The New Jersey Appellate Division explained that, usually, Christine would have been required to raise unclean hands or fraud as a defense to Jerome’s request for modification at the plenary hearing that the July 1991 order was based on. She failed to raise these defenses, until the motion that resulted in the November 1991 order they the appellate panel was currently reviewing. However, in Rolnick, it was apparent that the Family Part court would have been unwillingly to review her allegations of fraud, because the judge had declined to hear the claim of changed circumstances that was very closely related to this issue. As such, the New Jersey Appellate Division held that Christine did not have a duty to raise a claim that she knew was going to be rejected, and she appropriately raised the claim of fraud before the Family Part court with the subsequent motion.

On the subsequent motion, the Family Part court considered Christine’s claims of fraud, but held that the doctrine of laches barred any judicial determination on the claim. The New Jersey Appellate Division explained that laches is a valid defense in the event of a delay that is inexcusable and unexplained, and the other party has suffered a disadvantage because of it. That said, in courts of equity, like Family Part courts, the doctrine of laches is never to be applied to a claim of fraud. In Rolnick, Jerome’s alleged fraud, prevented Christine from learning that the bonus payments were not in the full amount.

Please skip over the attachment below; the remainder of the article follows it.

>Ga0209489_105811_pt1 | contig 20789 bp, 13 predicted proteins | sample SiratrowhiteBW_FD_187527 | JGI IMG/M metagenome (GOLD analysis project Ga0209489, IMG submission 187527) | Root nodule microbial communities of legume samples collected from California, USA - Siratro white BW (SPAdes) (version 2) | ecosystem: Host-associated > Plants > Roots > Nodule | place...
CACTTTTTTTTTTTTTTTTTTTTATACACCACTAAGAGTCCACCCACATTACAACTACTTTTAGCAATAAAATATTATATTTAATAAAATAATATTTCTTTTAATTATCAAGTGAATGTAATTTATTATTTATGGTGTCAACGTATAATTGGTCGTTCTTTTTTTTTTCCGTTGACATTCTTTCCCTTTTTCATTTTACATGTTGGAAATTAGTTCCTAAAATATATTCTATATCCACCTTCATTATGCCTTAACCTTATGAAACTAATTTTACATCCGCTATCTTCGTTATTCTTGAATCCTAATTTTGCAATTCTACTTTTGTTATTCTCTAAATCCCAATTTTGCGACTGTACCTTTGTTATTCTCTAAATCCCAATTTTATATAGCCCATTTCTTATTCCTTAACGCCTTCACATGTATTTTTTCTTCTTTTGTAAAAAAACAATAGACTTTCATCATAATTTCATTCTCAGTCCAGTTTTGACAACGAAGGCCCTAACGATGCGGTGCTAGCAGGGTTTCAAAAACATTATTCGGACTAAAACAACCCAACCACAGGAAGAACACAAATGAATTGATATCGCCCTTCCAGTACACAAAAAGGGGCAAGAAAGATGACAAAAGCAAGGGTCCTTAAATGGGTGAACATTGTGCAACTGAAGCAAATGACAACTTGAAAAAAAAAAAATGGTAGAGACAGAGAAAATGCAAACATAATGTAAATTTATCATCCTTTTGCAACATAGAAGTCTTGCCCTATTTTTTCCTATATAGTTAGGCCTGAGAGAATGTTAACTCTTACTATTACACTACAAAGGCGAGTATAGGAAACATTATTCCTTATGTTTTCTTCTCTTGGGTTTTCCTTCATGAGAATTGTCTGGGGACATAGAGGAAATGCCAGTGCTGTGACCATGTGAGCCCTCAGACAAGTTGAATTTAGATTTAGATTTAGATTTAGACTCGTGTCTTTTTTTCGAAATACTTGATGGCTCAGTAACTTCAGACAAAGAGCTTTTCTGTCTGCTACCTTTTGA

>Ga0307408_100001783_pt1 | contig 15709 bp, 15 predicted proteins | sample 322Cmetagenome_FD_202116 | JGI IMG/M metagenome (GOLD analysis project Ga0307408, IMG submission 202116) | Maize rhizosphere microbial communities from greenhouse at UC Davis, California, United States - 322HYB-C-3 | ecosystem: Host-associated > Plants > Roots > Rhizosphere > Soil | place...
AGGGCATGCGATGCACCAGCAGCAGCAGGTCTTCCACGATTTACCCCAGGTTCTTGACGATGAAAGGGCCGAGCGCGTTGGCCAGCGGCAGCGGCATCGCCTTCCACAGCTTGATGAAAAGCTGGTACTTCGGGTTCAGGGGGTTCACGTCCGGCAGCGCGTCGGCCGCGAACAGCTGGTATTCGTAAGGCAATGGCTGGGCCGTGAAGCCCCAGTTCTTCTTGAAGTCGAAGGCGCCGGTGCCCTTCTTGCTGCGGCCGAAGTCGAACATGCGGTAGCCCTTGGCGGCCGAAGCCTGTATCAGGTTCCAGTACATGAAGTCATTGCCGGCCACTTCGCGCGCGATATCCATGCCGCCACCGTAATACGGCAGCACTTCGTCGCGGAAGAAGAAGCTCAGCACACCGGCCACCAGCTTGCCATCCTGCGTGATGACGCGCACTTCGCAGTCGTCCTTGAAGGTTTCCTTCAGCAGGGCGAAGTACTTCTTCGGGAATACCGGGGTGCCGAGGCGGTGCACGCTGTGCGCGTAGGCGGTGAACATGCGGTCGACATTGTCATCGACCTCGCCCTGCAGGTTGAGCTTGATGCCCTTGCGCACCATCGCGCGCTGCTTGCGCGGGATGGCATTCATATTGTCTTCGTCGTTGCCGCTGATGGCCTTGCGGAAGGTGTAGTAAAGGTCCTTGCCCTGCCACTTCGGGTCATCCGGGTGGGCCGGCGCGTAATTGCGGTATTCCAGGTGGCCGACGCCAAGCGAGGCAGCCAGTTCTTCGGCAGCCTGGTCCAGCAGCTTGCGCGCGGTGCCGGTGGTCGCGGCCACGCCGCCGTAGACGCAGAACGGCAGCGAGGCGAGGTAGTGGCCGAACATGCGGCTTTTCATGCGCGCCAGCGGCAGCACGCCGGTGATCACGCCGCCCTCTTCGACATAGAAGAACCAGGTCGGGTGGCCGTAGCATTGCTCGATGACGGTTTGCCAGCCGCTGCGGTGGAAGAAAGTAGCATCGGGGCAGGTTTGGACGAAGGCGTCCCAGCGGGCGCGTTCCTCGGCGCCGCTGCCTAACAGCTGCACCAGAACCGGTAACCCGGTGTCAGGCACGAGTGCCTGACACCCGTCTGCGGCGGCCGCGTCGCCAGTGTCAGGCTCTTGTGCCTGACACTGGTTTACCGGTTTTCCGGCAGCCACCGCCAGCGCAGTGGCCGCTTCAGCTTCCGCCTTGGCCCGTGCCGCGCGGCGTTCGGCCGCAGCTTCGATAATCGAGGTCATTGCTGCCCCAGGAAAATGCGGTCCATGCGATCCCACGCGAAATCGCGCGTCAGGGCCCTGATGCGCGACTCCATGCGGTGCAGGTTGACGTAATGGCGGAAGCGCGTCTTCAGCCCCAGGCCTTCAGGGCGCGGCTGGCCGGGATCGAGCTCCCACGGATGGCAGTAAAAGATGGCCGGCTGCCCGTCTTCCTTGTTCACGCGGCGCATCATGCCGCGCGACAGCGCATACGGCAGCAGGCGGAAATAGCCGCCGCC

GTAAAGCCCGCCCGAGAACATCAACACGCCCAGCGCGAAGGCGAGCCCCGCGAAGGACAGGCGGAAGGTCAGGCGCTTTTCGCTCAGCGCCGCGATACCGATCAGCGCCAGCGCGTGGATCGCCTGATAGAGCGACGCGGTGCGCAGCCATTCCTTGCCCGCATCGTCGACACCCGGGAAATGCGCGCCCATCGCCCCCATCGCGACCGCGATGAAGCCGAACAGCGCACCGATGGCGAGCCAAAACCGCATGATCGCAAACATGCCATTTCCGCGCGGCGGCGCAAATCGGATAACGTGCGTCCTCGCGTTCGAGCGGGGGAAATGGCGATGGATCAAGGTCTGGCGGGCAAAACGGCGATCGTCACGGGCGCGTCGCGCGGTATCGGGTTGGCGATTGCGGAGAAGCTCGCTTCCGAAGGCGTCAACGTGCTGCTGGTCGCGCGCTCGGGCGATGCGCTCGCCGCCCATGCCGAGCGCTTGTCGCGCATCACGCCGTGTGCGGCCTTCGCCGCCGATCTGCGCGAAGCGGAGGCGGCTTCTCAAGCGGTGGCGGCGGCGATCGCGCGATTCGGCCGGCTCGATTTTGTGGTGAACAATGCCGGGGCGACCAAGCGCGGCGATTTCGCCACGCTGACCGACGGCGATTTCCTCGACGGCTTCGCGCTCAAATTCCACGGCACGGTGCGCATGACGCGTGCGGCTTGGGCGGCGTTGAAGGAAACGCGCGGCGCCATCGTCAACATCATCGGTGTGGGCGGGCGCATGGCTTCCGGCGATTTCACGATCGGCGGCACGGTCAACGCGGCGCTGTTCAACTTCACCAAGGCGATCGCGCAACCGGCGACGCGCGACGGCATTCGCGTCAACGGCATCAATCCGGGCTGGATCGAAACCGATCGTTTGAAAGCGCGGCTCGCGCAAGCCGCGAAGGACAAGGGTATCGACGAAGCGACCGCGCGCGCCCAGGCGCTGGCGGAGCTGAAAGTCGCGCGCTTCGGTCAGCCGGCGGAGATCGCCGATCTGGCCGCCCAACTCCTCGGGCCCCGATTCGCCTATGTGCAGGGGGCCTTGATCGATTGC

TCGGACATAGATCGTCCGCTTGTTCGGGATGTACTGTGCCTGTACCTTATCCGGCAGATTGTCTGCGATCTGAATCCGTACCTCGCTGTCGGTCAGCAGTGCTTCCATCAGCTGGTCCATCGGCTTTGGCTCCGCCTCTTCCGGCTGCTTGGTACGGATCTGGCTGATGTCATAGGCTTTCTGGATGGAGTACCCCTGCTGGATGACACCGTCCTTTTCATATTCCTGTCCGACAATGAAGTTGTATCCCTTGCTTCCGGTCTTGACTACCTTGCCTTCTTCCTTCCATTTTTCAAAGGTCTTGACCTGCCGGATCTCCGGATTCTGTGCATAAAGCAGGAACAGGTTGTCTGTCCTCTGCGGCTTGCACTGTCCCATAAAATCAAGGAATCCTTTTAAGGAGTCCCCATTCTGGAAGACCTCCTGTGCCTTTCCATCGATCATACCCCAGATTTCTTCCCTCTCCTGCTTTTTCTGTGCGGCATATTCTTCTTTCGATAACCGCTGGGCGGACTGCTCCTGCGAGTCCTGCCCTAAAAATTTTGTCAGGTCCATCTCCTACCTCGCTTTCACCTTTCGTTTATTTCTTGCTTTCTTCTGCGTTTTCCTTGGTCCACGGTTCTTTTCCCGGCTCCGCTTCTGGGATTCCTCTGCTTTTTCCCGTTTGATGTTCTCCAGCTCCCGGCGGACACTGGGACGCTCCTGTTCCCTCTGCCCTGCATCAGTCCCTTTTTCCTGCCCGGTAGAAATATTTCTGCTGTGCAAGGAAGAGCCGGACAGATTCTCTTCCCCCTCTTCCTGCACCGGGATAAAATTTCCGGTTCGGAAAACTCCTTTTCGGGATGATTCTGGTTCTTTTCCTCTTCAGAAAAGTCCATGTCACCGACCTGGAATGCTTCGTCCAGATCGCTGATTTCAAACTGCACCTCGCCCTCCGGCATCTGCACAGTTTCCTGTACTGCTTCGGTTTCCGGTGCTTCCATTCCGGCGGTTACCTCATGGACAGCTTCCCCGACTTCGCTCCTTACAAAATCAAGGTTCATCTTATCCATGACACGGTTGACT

The New Jersey Appellate Division explained that the Supreme Court of New Jersey has held on numerous occasion that this state’s public policy about marriage and divorce is derived from the Divorce Act of 1972, New Jersey Statute 2A:34-1. The epicenter of this policy is equity, fairness, flexibility, and a concern for happiness and welfare of the litigants involved. One such policy of equity is the doctrine of unclean hands, which states that a court should not give relief to a wrongdoer in a suit who acted against the principles of fairness. When someone wants relief from a result of their own wrong doing, where that same person’s unclean hands have cause the very subject matter of the suit, recovery is barred. This is because a court of equity, such as a Family Part court, should not be used as a tool for injustice. As such, if fraud, bad faith, or unconscionable acts by a moving party are the basis for a lawsuit, fairness will not allow a court of equity to grant that wrongdoing party relief.

Similarly, fraud will not be tolerated by a court of equity. Equitable fraud is a misrepresentation of fact, made by a party who knows that it is false, with the intent that the other party will rely on it, and it results in the other party relying on it to his or her detriment. In proving equitable fraud, the element of scienter, or knowledge of falsehood, and an intent to gain an undue advantage, is not required.

Furthermore, it is well established that a defending party is not entitled to the benefit of laches when the inequity is the result of that same party’s own actions. When a person raising a defense of laches, has caused or contributed to the delay, he or she cannot use that delay to his or her advantage.

As a result, the New Jersey Appellate Division stated that the Family Part court should have considered Christine’s claims of unclean hands and fraud, that could have potentially barred Jerome’s motion for modification, at either the plenary hearing, or the subsequent motion hearing. A remand, or re-hearing, was warranted on the issues of Jerome’s unclean hands, or fraud, because of the principle that all disputes of material facts have to be resolved by testimony. The appellate panel held that at the remand, or re-hearing, the Family Part court should focus on whether or not Jerome disclosed and reported his income fully, as they related to any past payments.

Please reach out to my law firm if you need help.